Longest losing streak on record for retail sales as consumer confidence slumps to lockdown level

·4-min read

Retail sales volumes took a surprise dip last month to achieve their longest losing streak on record, according to official figures released as a measure of consumer confidence showed a slump to levels last seen in February.

The Office for National Statistics (ONS) reported that sales volumes declined by 0.2% in September.

Economists had expected a lift of 0.5% despite consumers getting to grips with rising costs of many essentials as the economy endures disruption from supply chain difficulties including the shortage of workers.

The ONS said the fall meant that volumes had fallen each month since April, making it the longest period for shrinking sales since records began in 1996.

However, its number-crunchers revealed that despite the performance, volumes remained 4.2% above their pre-pandemic level.

The data showed rising sales in two categories - food and fuel.

The latter was boosted, the ONS said, by the panic buying frenzy towards the end of the month with 2.9% growth being recorded as motorists rushed to the pumps.

Non-food stores reported a fall of 1.4% in sales volumes.

ONS director of economic statistics, Darren Morgan, said physical stores continued to struggle at the expense of those with an online-heavy presence.

"Household goods were the main driver of this month's decline with a fall of nearly 10%, while food sales ticked back up after falling last month.

"Petrol sales exceeded their pre-pandemic level for the first time, with filling stations reporting very strong sales during the last week of September.

"Despite the lifting of restrictions, in-store retail sales remain subdued, with many consumers still opting to shop online."

The report was released as a separate study showed consumer confidence had fallen this month to hit its lowest level since February when the UK was in its last COVID-19 lockdown.

The GfK measure - the country's longest-running survey of its kind - was taken amid growing warnings from economists and the Bank of England that prices are set to charge forward over the winter months.

The global supply disruption, which is a consequence of demand massively outstripping supply as economies get back in gear, has also been exacerbated by domestic factors as businesses struggle to recruit key workers such as HGV drivers and butchers in the wake of Brexit immigration rules.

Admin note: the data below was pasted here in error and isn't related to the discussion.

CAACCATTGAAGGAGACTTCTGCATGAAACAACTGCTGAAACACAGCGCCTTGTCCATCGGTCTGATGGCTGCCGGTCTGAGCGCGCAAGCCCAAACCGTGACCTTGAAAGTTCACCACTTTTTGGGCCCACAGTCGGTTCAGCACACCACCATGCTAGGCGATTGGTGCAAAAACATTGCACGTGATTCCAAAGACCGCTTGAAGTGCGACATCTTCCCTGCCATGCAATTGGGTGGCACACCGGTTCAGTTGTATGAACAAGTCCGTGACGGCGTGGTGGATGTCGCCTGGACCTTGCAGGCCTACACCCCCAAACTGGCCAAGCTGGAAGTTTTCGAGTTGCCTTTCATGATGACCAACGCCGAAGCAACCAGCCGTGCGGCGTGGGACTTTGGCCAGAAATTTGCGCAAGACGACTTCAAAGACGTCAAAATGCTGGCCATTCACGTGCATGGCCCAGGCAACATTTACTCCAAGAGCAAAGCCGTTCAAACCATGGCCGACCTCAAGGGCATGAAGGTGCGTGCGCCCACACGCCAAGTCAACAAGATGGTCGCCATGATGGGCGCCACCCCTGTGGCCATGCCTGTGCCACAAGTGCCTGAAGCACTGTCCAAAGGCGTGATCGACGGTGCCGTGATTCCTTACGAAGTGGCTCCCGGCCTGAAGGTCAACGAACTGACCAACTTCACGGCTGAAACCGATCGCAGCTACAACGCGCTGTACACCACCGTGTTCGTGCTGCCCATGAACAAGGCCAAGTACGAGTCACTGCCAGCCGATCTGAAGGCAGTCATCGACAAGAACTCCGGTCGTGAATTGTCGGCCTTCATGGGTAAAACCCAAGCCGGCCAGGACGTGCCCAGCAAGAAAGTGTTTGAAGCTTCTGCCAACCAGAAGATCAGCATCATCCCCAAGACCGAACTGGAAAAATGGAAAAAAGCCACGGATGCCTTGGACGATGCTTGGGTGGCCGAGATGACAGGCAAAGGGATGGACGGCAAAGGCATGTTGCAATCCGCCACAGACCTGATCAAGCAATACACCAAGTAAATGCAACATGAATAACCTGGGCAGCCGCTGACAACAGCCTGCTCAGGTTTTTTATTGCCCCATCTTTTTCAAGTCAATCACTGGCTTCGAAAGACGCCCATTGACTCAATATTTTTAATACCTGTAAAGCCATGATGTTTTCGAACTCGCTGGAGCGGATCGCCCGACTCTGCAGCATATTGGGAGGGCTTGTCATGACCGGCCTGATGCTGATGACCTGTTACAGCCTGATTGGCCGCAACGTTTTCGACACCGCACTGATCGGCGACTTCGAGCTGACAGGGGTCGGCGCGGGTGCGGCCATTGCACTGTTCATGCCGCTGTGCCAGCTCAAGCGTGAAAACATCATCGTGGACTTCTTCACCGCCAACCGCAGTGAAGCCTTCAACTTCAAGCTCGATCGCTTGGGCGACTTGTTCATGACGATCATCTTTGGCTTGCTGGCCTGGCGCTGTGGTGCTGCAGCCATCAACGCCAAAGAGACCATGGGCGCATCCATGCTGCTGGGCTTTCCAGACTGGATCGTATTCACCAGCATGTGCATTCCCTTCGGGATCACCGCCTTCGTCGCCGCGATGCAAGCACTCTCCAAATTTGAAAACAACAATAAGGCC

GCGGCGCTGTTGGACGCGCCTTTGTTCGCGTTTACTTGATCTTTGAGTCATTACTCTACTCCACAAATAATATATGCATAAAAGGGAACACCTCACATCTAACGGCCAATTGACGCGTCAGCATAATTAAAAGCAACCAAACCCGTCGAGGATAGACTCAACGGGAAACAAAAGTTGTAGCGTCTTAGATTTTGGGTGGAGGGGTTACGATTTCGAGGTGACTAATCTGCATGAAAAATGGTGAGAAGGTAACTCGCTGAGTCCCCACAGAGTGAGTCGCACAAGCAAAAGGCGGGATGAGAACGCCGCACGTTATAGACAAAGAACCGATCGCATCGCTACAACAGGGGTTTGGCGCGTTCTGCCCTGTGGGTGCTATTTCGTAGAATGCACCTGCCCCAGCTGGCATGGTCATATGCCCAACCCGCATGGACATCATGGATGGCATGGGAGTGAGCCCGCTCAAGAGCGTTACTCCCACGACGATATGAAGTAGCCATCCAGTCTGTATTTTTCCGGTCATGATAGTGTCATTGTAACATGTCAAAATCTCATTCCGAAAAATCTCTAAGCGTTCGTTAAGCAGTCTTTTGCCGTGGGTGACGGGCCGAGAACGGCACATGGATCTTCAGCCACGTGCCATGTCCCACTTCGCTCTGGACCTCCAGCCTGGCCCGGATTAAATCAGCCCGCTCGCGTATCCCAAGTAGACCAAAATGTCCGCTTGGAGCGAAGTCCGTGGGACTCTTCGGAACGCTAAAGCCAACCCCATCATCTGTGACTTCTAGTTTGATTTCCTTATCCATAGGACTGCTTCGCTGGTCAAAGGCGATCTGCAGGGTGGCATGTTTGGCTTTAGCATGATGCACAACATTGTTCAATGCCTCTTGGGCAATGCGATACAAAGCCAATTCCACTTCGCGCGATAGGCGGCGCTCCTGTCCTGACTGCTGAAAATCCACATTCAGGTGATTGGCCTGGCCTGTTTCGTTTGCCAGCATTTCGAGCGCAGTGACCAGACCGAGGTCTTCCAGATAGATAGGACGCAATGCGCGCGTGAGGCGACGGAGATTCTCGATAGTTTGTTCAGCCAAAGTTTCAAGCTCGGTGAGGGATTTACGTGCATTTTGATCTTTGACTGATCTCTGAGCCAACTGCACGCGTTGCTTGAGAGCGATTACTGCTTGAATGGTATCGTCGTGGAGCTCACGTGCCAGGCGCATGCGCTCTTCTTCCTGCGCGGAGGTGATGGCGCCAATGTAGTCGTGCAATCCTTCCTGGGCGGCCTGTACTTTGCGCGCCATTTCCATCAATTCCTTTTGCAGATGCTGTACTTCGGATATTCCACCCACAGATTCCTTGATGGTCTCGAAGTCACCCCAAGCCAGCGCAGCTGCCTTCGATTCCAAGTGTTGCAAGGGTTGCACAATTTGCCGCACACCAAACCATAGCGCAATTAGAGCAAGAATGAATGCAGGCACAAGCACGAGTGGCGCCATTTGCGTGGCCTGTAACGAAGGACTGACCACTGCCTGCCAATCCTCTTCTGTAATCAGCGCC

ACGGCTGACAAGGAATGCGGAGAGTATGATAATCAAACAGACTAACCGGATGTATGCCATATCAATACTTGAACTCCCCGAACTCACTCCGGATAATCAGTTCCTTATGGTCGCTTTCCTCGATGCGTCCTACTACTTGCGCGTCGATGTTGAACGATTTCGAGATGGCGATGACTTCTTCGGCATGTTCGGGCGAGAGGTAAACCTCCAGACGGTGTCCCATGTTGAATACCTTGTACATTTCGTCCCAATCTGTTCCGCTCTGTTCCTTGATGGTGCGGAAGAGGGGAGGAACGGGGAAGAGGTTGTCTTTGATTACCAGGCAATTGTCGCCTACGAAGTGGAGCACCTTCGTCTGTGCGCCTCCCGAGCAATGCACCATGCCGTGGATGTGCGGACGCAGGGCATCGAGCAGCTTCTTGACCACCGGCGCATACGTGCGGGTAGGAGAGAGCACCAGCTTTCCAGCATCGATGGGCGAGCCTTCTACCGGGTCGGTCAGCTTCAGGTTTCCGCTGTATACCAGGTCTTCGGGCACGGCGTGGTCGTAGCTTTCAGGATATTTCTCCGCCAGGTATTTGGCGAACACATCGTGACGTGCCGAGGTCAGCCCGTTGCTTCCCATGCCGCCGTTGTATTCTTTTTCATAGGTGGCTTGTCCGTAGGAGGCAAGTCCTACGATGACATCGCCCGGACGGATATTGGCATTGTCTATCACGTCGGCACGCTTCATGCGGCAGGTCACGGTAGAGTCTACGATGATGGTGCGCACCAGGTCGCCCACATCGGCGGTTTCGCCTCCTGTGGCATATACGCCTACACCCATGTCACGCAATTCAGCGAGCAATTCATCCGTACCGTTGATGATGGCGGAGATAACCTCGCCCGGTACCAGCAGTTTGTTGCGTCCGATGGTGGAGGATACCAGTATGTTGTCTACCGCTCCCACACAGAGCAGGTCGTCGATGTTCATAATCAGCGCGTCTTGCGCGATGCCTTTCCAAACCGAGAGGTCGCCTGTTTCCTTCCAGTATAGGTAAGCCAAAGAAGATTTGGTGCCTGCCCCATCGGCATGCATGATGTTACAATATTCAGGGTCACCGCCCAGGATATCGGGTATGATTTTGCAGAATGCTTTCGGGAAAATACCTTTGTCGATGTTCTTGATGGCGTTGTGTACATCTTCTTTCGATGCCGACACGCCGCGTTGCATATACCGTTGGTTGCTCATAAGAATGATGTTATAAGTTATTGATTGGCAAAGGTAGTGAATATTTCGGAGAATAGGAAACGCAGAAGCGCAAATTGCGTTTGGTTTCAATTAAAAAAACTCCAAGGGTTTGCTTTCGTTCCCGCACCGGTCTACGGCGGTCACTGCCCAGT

A snapshot of private sector business activity released on Friday showed stronger wage pressures and the supply chain crisis contributed to the fastest rate of input inflation on record this month.

However, the IHS Markit/CIPS flash UK composite PMI survey also pointed to a pick-up in the UK's recovery as growth rebounded for the first time in three months.

The latest official inflation figures, which covered September, showed fuel costs heading the pressures with food costs also on the rise.

The pace of price rises is tipped to accelerate markedly this month as households grapple the 12% rise in the energy price cap following a leap in wholesale gas costs that is expected to add to bills further next spring.

One economist told Sky News this week that the cap could see a further spike of 30% when the next review takes effect in April.

Petrol retailers have also warned that costs will reach a record high by the end of the month.

The inflation picture is important in the retail context as surging costs limit household spending power in the economy - one that is usually reliant on consumer spending.

Helen Dickinson, chief executive of the British Retail Consortium, said of the ONS data: "Retailers will be concerned by the slump in sales, just as they begin their preparations for the all-important Christmas period.

"Fuel shortages, wet weather, and low consumer confidence all contributed to lower consumer demand this month."

She added: "For the sake of the UK's economic recovery, it is vital that retail sales bounce back as we near the festive season.

"Labour shortages across the supply chains, on farms, factories, warehouses and lorry drivers, all threaten to derail this recovery and it is vital that government finds a long term solution to this problem.

"Labour shortages, alongside higher energy, commodity, and transport costs, are all putting pressure on prices, with three in five retailers warning of higher prices before Christmas."

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